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Dennis Duncan. Index, A History of the: A Bookish Adventure from Medieval Manuscripts to the Digital Age.

he history of the index, it turns out in Duncan’s equally excellent and entertaining historical survey, has much to tell us about the history of how texts were used between the thirteenth century and the present day, and how producers of books have aimed to answer the demands of those developing uses within the confines of the available technologies of their times.

Simone Murray, The Digital Literary Sphere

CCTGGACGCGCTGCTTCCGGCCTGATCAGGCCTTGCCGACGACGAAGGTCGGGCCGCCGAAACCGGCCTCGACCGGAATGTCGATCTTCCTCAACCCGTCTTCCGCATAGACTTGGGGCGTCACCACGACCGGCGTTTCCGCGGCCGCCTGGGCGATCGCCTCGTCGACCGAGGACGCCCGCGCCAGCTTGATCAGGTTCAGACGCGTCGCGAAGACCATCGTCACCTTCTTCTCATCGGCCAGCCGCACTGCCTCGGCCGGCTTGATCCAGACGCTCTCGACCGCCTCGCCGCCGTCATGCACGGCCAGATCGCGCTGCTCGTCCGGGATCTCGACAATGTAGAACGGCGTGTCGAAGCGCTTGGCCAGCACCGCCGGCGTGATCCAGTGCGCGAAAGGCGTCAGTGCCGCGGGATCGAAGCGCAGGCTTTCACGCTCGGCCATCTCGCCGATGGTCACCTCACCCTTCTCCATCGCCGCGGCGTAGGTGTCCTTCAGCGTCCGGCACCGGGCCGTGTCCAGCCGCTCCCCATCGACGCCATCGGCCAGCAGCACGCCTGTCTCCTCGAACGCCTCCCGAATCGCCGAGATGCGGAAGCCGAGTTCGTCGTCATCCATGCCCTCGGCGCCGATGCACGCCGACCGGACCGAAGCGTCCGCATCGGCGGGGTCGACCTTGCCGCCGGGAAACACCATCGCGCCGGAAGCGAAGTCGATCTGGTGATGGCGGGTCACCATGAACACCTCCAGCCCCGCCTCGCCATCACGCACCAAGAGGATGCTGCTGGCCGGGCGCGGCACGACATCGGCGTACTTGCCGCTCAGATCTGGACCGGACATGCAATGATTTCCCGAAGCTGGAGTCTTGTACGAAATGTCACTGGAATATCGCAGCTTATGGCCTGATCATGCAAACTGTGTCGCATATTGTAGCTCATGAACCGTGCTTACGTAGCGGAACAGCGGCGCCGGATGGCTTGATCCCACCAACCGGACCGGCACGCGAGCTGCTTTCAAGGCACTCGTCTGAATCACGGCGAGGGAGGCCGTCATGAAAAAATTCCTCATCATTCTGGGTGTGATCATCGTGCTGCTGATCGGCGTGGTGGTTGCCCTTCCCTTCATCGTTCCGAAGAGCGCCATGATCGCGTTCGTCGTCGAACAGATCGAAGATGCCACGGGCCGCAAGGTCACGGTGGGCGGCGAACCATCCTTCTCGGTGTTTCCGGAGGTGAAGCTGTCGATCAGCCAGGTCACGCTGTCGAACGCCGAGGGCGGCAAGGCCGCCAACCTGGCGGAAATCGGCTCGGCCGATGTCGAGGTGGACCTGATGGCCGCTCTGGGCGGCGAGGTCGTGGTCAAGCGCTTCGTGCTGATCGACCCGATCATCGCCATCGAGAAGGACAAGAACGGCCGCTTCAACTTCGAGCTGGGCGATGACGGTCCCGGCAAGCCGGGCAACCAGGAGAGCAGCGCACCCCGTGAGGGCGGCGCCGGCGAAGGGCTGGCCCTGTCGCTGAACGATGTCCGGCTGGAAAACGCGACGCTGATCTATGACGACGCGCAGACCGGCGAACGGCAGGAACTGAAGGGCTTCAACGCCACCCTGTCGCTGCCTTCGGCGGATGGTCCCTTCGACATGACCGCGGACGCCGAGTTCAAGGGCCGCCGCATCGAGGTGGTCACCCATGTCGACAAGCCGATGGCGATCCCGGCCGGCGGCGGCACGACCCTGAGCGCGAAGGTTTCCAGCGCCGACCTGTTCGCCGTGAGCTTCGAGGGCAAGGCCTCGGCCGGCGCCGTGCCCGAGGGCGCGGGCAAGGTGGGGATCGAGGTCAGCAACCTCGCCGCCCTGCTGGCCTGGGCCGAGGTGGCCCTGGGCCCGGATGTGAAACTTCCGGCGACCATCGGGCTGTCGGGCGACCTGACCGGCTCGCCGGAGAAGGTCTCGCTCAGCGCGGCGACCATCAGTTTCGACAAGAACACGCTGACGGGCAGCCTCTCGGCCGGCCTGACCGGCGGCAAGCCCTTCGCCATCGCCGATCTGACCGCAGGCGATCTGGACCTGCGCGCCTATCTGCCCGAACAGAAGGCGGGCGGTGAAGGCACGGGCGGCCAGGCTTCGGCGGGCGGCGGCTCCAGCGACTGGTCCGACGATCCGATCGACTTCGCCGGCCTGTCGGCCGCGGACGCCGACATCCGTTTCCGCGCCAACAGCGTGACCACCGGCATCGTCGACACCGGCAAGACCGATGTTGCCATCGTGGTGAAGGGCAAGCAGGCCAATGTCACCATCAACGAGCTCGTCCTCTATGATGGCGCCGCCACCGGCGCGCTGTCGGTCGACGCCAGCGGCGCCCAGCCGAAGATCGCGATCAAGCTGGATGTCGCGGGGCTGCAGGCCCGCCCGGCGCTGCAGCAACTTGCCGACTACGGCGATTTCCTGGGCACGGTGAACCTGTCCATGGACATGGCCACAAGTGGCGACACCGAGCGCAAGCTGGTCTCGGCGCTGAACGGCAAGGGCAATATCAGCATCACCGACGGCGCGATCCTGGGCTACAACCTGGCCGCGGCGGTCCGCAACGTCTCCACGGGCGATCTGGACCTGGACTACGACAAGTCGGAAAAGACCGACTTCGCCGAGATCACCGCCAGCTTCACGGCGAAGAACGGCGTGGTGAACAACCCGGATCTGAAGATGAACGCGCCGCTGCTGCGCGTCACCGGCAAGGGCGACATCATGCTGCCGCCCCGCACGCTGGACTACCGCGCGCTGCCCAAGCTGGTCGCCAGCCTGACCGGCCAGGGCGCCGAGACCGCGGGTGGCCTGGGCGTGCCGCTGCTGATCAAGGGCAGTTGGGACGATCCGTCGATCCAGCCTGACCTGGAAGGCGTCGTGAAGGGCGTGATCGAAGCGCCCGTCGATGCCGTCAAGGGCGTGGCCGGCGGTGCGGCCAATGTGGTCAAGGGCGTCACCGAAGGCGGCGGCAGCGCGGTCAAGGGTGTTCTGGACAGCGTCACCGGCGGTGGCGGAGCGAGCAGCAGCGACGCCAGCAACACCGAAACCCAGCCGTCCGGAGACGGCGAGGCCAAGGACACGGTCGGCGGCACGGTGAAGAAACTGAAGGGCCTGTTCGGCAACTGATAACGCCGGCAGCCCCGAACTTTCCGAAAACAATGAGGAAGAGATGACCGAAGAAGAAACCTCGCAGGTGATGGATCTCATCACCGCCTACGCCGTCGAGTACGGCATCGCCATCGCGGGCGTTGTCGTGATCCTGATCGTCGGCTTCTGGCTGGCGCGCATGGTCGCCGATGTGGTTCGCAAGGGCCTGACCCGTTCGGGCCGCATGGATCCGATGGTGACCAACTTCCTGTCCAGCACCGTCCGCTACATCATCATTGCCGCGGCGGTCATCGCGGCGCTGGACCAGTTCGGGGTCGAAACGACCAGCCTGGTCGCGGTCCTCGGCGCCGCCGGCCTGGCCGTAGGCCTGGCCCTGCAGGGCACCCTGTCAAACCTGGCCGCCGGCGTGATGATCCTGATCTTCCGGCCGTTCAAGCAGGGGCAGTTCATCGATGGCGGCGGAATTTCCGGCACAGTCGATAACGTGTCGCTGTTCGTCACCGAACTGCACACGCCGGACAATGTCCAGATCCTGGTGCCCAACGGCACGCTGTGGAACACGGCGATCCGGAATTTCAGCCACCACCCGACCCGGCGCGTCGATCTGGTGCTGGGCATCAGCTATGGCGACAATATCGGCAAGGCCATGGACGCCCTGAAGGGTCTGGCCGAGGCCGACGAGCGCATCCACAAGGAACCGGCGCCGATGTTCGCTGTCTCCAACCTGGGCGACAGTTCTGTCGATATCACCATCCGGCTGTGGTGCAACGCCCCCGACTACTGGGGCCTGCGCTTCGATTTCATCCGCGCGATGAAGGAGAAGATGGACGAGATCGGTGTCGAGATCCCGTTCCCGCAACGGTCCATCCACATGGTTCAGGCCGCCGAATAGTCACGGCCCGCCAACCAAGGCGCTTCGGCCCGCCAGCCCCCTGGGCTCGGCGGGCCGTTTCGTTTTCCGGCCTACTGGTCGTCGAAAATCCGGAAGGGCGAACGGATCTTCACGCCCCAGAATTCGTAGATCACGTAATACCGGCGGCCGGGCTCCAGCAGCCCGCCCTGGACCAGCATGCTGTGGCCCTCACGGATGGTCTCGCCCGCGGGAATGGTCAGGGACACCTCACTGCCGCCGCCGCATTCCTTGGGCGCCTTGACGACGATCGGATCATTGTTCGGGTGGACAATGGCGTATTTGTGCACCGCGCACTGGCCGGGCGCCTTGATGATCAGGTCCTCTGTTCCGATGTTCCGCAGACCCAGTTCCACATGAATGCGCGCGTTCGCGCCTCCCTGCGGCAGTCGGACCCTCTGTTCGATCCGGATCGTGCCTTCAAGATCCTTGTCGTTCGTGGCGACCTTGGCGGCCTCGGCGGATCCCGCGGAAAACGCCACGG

Simone Murray’s The Digital Literary Sphere has a set of ambitious and interrelated objectives. The book proposes to understand digital writing as the product of an industry that is also becoming digital, touching on the ways that the digital sphere creates its own conceptualizations of authorship, marketing, book reviewing and reading. The Digital Literary Sphere additionally features a rationale for thinking of “the digital’s significance for literary culture” (1) via some of the methods and concerns of book history, media studies, and a specific aspect of electronic literary studies. Along the way, Murray considers, and for the most part discards, other ways of understanding digital writing, including literary studies more generally, the Digital Humanities, cultural studies, approaches making use of Bourdieu’s conception of the literary field, and literary sociology. ☛ ☞